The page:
Health and Wellbeing Census Scotland 2021-2022: technical report

Technical report for the Health and Wellbeing Census 2021/22.

Children and young people’s health and wellbeing

Children and young people's wellbeing is important for their healthy development and long-term outcomes into adulthood. Schools have a central role to play in enabling their pupils to be resilient and to support good mental health and wellbeing. The Children and Young People (Scotland) Act 2014, which includes key parts of the Getting it Right for Every Child approach (GIRFEC), assesses children and young people’s wellbeing in terms of eight indicators of wellbeing: Safe, Healthy, Achieving, Nurtured, Active, Respected, Responsible and Included (known as SHANARRI). This recognises that children's well-being is multi-faceted and that it is important to measure it holistically across all the various domains that are relevant to a child's life. The wellbeing indicators enable the child or young person, and the adults supporting them, to consider strengths, as well as any obstacles they may face to growth and development. 

Evidence reviews into drivers of child health and wellbeing distinguish between 'protective factors' that eliminate risk or facilitate resilience and have a positive impact on outcomes; and 'risk factors' that cause negative outcomes. Many outcomes are interrelated and will also be risk factors or contributors to other outcomes. Additionally, young people who experience one negative outcome are more likely to experience others, and these often compound each other.

We want all children and young people to be able to learn about health and wellbeing to ensure they acquire skills to live healthy, happy lives. As part of the Getting it Right for Every Child (GIRFEC) approach, services working with children and young people, and those who care for them, must play a part in promoting, supporting and safeguarding child wellbeing; this also includes schools. Health and wellbeing is one of the eight curricular areas in the Curriculum for Excellence and is one of the three core areas (together with literacy and numeracy) which are the responsibility of all staff.

Health and wellbeing isn't a single subject or class, but is organised into a number of areas:

  • mental, emotional, social and physical wellbeing
  • planning for choices and changes
  • physical education
  • physical activity and sport
  • food and health
  • substance misuse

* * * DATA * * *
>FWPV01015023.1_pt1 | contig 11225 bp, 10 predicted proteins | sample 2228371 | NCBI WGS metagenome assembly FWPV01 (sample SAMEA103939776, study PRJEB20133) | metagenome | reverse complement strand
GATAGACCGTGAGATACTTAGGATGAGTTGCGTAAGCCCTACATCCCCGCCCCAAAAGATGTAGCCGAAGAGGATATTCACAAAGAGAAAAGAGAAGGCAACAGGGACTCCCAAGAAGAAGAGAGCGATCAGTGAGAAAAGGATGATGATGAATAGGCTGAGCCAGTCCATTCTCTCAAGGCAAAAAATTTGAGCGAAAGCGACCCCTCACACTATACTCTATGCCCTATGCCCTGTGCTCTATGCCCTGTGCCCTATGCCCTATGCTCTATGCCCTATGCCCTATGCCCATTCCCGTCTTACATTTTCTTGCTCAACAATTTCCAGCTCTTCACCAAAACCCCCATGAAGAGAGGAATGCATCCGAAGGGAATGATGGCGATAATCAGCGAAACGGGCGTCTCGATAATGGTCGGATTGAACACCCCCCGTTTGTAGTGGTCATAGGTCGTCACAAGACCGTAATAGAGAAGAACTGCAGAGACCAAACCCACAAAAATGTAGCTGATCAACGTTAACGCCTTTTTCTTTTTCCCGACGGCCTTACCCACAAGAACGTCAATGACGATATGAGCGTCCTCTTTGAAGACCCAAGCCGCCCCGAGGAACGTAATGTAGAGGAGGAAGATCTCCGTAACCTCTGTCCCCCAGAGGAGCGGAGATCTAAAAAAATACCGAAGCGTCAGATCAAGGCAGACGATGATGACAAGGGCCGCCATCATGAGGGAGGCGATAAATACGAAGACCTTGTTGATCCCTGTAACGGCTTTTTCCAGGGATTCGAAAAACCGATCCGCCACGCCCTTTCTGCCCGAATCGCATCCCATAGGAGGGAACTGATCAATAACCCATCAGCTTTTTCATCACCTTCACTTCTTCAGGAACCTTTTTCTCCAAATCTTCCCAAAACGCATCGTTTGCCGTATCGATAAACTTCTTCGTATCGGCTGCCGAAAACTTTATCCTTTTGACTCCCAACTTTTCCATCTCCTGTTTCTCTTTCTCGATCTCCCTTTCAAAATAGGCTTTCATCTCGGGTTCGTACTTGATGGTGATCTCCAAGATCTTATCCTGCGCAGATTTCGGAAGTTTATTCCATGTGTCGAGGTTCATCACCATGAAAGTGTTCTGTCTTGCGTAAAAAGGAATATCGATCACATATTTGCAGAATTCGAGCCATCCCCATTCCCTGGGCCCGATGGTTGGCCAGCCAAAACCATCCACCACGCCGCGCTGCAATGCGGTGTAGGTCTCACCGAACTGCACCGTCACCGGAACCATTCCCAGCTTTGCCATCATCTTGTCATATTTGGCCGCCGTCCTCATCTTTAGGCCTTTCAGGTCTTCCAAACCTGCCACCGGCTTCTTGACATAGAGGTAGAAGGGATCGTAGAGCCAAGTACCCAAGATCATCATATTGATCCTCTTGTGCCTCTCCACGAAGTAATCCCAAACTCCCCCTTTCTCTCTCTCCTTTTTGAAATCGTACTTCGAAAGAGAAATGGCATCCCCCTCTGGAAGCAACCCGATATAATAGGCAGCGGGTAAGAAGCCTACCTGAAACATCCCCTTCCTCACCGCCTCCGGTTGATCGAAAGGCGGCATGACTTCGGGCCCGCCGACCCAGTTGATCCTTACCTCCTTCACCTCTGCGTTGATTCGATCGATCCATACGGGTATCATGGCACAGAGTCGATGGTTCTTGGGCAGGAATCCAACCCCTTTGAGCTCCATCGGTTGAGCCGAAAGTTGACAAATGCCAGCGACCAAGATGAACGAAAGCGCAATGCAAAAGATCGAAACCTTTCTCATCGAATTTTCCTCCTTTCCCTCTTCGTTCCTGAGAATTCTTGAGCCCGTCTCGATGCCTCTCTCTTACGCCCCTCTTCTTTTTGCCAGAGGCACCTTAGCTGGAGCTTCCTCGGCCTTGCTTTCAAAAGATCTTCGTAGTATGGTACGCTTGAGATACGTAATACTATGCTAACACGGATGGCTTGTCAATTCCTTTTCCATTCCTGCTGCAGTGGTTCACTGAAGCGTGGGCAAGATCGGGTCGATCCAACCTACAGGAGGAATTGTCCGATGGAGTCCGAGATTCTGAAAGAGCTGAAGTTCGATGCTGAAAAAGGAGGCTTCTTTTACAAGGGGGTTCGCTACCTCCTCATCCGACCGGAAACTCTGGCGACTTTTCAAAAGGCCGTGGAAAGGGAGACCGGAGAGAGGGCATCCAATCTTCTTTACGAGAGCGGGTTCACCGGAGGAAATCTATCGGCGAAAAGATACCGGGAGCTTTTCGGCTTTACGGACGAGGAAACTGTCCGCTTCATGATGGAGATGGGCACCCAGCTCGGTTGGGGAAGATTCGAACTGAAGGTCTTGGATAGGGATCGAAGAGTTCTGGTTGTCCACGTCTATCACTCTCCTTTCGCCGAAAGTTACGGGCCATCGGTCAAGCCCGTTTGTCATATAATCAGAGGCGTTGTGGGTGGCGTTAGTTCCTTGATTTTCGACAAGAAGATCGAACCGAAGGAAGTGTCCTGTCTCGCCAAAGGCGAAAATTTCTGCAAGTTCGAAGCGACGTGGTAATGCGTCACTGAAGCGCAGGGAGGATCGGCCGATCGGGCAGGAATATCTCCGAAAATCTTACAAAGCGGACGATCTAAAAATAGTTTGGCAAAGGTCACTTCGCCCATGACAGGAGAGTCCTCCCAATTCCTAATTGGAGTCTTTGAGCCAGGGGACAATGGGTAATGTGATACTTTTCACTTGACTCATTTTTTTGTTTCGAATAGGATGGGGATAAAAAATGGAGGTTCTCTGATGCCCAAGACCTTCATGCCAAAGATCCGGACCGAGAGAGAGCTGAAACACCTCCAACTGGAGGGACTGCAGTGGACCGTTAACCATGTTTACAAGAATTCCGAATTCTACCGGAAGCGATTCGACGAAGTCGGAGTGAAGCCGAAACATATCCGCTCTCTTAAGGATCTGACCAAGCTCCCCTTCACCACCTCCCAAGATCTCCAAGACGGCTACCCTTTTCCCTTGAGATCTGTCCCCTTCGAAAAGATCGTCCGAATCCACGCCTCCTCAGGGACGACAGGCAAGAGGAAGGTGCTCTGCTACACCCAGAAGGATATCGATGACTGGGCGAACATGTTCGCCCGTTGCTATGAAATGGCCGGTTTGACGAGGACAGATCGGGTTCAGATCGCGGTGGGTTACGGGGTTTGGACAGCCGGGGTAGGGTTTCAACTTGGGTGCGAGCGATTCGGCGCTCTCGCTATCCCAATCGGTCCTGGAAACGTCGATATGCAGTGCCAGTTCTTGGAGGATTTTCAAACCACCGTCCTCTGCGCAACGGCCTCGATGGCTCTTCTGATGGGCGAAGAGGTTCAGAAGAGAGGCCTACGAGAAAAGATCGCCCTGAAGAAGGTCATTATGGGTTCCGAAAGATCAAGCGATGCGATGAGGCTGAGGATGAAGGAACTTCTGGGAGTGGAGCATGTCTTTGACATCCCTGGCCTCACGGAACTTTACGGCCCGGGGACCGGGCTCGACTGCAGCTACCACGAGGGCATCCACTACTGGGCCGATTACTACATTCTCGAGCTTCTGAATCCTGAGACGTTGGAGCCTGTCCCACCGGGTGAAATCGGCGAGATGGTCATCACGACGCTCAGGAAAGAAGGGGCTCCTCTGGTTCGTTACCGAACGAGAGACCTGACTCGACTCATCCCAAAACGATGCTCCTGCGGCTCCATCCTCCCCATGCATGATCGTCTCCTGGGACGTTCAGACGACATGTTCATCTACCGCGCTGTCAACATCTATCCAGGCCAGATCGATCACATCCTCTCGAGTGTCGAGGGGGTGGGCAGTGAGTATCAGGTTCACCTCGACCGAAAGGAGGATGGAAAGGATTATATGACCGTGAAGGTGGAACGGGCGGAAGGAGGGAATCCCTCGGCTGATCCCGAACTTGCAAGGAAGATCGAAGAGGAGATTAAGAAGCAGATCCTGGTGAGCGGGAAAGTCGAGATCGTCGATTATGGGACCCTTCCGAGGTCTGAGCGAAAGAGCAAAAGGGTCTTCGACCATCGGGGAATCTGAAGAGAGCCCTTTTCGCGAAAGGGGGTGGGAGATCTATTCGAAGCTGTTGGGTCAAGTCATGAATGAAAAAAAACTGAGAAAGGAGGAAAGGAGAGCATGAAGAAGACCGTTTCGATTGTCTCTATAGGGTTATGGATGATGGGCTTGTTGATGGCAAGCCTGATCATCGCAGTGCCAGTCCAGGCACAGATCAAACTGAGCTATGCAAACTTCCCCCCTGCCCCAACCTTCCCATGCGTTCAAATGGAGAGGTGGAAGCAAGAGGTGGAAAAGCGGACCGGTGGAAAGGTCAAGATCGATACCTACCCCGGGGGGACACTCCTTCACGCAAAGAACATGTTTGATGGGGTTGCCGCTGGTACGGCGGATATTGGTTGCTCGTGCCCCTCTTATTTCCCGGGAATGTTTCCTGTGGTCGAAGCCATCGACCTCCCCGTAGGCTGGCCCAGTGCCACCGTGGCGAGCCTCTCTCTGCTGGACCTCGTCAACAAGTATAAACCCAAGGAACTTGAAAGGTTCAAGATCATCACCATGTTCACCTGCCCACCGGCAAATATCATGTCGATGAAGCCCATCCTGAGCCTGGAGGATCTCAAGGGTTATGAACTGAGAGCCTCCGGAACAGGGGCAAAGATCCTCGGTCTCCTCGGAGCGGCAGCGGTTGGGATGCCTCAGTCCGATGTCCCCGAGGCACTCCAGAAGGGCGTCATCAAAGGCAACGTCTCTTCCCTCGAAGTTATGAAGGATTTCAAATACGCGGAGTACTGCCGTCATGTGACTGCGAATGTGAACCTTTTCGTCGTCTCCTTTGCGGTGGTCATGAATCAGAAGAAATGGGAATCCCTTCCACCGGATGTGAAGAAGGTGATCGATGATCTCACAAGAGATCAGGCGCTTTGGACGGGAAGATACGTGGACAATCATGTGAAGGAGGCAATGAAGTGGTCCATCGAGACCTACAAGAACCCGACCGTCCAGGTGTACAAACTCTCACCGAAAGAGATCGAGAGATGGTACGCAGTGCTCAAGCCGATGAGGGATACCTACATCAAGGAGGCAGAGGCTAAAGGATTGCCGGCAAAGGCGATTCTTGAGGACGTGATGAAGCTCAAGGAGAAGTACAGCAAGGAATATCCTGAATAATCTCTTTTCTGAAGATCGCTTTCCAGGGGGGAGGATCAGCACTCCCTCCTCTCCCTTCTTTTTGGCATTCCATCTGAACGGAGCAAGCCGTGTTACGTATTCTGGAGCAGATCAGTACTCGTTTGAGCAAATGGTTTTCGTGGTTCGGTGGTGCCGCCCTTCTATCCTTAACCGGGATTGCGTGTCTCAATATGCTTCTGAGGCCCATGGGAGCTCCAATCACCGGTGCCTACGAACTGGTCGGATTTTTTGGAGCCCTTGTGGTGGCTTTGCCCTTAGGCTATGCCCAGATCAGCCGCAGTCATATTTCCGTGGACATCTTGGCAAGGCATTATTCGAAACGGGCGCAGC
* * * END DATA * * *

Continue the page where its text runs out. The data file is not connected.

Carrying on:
• relationships, sexual health and parenthood

Health and wellbeing is also about ensuring that pupils are able to make the most of their educational opportunities regardless of their background or financial circumstances and through promotion of attendance at school. Educational settings provide opportunities for sustained participation in activities that develop mental, emotional, social and physical wellbeing.

The Scottish Government uses the United Nations Convention on the Rights of the Child (UNCRC) as a framework to ensure that children's rights are considered whenever decisions are taken, and to help provide every child with a good start in life and a safe, healthy and happy childhood. It forms the basis of the GIRFEC national approach for supporting children.

The Scottish Government and Convention of Scottish Local Authorities (COSLA), working with a range of partners and stakeholders, developed a set of public health priorities. Scotland’s Public Health Priorities (2018) set out six key priorities, which are inter-related and interdependent, reflecting the complexity of Scotland’s health challenges and the effort needed nationally, regionally and locally to make a difference. The priorities are consistent with local community planning priorities and Local Outcome Improvement Plans (LOIPs). Priority 2 of Scotland’s Public Health Priorities states “A Scotland where we flourish in our early years addresses the health and wellbeing issues of children and young people, and recognising, respecting and promoting their rights is essential to achieving this outcome. This priority places particular emphasis on our early years, recognising the impact that early childhood poverty, disability and adverse childhood experiences can have on health outcomes throughout a person’s life.”

The National Improvement Framework (NIF) states one of its key priorities is “improving the health and wellbeing of children and young people”. While the NIF is a national plan, the activity it contains has been informed by local and school level priorities drawn from the regional improvement plans produced by the Regional Improvement Collaboratives (RICs) as well as the local authority improvement plans.

As well as providing information and contributing to the delivery of the NIF it is recognised that information from the Health and Wellbeing (HWB) Census will support a range of local stakeholders, as well as a number of Scottish Government Directorates, to provide detailed evidence to inform policy making and provide local information to help drive forward local service planning and improvement by LAs/Community Planning Partnerships (CPPs)/ Alcohol Drug Partnerships (ADPs), etc..


For enquiries about this publication please contact:

For general enquiries about Scottish Government statistics please contact:
Office of the Chief Statistician
Telephone: 0131 244 0442

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